By Patricia Zengerle and Yeganeh Torbati
WASHINGTON (Reuters) - President-elect Donald Trump's nominee for secretary of state, Rex Tillerson, said on Wednesday he favored maintaining current U.S. sanctions against Russia for now and that NATO allies were right to be alarmed by Moscow's growing aggression.
Tillerson's backing for a more assertive policy toward Russia than Trump has espoused was tempered, however, by his refusal to commit to support maintaining President Barack Obama's executive order authorizing additional sanctions against Moscow because of its interference in the 2016 U.S. presidential election.
Tillerson, oil company Exxon Mobil's former chairman and chief executive who had extensive business dealings in Russia, refused to call President Vladimir Putin a war criminal and kept the door open to a possible change in U.S. sanctions policy against Russia, saying he had not seen classified information on Russian meddling.
"I would leave things in the status quo so we are able to convey this can go either way," Tillerson said, suggesting "open and frank" dialogue with Moscow to better understand its intentions.
Tillerson stopped short of endorsing some of Trump’s most hardline positions on a number of foreign policy issues, including the Trans Pacific Partnership trade deal, relations with Mexico, and climate change, which could lead to areas of disagreement between him and the White House if he is confirmed.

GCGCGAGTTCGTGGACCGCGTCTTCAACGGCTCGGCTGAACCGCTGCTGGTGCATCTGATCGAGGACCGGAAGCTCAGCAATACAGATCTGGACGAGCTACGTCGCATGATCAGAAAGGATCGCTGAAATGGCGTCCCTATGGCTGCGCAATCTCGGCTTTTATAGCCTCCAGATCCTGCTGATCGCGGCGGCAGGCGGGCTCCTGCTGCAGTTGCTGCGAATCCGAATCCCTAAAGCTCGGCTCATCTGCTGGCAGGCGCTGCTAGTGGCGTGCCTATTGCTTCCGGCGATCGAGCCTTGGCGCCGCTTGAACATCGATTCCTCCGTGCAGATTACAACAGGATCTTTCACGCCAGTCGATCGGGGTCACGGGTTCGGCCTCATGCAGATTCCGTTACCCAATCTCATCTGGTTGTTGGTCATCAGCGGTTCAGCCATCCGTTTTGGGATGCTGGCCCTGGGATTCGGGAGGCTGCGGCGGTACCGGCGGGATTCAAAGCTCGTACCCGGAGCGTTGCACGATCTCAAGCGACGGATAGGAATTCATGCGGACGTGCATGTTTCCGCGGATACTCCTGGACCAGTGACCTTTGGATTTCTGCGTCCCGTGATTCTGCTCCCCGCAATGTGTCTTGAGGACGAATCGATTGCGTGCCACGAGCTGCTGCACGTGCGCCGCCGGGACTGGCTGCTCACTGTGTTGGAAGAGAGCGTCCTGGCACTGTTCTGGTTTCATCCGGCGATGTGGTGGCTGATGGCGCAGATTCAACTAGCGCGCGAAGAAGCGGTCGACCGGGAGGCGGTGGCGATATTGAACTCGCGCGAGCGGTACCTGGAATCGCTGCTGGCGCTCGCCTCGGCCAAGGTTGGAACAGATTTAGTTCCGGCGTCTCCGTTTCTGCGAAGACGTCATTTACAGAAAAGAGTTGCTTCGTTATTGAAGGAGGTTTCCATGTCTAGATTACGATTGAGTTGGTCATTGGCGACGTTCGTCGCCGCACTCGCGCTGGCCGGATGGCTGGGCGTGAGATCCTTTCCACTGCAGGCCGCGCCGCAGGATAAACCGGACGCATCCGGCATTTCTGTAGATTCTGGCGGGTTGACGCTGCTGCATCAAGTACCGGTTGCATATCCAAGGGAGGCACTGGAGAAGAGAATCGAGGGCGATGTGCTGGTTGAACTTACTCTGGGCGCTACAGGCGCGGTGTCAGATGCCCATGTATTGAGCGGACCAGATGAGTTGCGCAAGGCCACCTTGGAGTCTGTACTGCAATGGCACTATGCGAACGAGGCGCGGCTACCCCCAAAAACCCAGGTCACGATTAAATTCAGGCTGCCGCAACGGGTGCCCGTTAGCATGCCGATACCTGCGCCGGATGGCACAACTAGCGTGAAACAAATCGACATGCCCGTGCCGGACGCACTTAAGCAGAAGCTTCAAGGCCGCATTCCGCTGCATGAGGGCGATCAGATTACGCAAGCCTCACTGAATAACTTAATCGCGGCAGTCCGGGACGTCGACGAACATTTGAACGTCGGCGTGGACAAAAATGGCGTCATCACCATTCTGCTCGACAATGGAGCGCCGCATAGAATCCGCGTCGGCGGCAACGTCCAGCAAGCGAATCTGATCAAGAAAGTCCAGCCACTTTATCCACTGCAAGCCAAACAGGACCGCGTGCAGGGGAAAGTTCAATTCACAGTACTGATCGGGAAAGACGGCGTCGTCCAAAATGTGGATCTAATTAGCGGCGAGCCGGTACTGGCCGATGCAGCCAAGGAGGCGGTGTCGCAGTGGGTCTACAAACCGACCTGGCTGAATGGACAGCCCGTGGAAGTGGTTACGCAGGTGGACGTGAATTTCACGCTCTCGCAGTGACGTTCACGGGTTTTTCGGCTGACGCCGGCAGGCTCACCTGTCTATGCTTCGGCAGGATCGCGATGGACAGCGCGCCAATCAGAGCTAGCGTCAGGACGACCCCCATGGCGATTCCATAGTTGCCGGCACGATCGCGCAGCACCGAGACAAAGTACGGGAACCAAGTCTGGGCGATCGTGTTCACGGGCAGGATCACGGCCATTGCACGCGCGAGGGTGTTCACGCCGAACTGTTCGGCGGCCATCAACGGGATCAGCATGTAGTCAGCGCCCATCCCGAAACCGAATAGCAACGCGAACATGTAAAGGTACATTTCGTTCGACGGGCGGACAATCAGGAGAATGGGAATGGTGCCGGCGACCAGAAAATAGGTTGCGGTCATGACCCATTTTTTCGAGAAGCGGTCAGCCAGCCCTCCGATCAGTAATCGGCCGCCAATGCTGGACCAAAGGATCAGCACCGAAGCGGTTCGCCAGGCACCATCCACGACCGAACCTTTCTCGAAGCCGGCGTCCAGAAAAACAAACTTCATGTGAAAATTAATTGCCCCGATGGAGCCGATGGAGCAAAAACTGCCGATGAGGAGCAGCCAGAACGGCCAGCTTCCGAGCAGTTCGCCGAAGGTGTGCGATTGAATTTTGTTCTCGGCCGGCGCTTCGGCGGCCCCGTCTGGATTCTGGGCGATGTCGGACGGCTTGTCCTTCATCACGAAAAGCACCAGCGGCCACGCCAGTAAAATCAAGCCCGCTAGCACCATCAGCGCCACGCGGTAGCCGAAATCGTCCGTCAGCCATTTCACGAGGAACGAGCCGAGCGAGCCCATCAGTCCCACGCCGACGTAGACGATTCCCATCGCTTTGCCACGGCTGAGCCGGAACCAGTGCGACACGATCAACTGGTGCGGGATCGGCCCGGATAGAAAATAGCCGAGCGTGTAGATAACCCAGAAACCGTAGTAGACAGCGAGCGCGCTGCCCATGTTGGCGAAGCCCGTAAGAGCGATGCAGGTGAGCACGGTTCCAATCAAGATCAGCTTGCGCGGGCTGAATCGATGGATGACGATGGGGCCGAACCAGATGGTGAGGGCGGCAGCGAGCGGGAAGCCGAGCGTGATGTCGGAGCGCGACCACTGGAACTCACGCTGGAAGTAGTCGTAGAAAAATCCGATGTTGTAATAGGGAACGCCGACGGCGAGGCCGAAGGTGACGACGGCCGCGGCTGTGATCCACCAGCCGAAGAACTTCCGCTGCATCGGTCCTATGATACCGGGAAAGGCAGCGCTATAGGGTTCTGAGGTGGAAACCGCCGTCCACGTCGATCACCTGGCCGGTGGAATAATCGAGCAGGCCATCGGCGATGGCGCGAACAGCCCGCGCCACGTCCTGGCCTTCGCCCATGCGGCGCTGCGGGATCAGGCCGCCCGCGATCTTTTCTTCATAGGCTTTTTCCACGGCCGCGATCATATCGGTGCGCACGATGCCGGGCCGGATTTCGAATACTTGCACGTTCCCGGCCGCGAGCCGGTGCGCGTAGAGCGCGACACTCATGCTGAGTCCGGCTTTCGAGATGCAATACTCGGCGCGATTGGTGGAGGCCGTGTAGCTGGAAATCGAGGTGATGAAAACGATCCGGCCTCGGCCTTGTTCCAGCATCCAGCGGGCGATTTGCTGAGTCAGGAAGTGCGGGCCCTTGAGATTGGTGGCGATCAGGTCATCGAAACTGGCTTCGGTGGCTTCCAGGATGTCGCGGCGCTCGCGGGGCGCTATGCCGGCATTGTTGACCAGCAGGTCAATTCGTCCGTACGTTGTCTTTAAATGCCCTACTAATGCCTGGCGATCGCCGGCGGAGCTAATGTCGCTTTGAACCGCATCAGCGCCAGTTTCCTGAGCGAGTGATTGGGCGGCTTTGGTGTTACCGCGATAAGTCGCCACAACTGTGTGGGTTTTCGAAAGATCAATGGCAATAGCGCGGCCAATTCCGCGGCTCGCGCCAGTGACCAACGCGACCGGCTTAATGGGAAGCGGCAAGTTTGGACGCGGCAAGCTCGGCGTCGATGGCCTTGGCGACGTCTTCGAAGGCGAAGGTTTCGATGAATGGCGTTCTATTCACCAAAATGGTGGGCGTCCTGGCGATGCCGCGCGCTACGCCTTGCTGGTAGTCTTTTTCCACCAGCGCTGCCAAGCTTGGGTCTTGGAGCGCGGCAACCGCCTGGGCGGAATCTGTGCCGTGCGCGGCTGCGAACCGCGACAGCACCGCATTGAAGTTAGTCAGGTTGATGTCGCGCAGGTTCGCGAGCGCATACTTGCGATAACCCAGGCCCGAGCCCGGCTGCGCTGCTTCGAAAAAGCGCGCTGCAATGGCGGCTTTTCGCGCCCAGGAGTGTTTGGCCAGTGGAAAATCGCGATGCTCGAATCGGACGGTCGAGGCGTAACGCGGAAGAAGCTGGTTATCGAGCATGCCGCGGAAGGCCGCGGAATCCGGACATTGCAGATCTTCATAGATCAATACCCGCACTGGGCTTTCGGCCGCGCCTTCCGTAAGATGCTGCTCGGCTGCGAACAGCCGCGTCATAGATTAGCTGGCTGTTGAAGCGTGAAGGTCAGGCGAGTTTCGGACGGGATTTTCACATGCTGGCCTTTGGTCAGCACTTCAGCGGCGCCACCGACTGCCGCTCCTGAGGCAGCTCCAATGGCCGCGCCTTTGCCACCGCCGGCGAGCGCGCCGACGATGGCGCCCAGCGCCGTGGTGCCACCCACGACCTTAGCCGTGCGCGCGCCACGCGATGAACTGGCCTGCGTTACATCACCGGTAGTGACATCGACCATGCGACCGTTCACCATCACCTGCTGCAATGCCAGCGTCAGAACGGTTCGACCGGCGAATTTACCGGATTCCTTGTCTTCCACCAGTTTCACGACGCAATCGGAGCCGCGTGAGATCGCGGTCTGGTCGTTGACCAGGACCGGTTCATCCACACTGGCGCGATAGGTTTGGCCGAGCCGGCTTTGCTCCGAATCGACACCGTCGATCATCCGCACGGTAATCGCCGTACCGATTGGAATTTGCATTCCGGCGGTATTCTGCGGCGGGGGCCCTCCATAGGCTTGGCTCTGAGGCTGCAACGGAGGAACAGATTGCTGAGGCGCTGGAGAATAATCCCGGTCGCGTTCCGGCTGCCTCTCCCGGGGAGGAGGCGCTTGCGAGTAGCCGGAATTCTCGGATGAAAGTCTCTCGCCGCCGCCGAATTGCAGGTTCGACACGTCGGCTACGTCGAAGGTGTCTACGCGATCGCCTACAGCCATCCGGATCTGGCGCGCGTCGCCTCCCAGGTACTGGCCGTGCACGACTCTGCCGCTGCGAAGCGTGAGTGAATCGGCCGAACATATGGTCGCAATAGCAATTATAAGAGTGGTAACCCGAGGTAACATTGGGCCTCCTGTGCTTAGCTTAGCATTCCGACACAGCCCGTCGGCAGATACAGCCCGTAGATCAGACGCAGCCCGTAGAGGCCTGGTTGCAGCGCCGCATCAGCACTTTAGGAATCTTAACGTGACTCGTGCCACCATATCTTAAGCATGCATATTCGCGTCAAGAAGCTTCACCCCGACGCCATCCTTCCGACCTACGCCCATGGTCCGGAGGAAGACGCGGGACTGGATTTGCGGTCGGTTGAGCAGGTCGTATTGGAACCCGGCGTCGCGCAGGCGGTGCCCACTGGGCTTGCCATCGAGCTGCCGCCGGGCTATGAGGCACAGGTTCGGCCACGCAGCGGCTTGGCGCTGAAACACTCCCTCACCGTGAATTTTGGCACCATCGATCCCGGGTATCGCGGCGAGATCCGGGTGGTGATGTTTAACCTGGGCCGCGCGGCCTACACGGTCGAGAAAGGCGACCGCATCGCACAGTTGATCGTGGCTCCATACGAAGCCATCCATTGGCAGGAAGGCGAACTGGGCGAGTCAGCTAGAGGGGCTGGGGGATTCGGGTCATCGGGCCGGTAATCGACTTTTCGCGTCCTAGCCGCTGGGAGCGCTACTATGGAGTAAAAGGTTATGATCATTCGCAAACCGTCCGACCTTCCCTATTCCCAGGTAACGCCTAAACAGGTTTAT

He left room for broad reversals or changes to Obama policies, including trade with Cuba and the Iran nuclear deal, which he said ought to undergo a full review.
The hearing was interrupted sporadically by protesters opposed to Tillerson's nomination. He is expected to be confirmed.
'ABSENSE OF AMERICAN LEADERSHIP'
Tillerson's responses were calm and measured, without any obvious reliance on notes. But he appeared unsure of the facts around Exxon Mobil's lobbying on sanctions and sidestepped questions on pressing issues such as human rights worldwide and matters like whether he would allow a traveling press corps at the State Department.
He blamed Russia's increasing aggression toward Ukraine since 2014 on an "absence of American leadership" and said there should have been a defensive military response by the United States to deter the Russians from further encroachments.
"I'm advocating for responses that will deter and prevent further expansion of a bad actor's behavior," he said.
Tillerson said it was a "fair assumption" Putin was aware of Russian efforts to interfere in the U.S. election. He said he had not discussed Russia policy with Trump, which Democratic Senator Robert Menendez said was "pretty amazing."
Some of Tillerson's answers may reassure skeptical Republicans and Democrats concerned that Trump, who takes office on Jan. 20, will act on his stated aim to improve ties with Russia by revoking all, or some, sanctions against Moscow.
In one of the most tense exchanges, Republican Senator Marco Rubio pushed Tillerson hard on whether he believed Putin was a war criminal, specifically referring to Russia's military actions in support of Syria's government.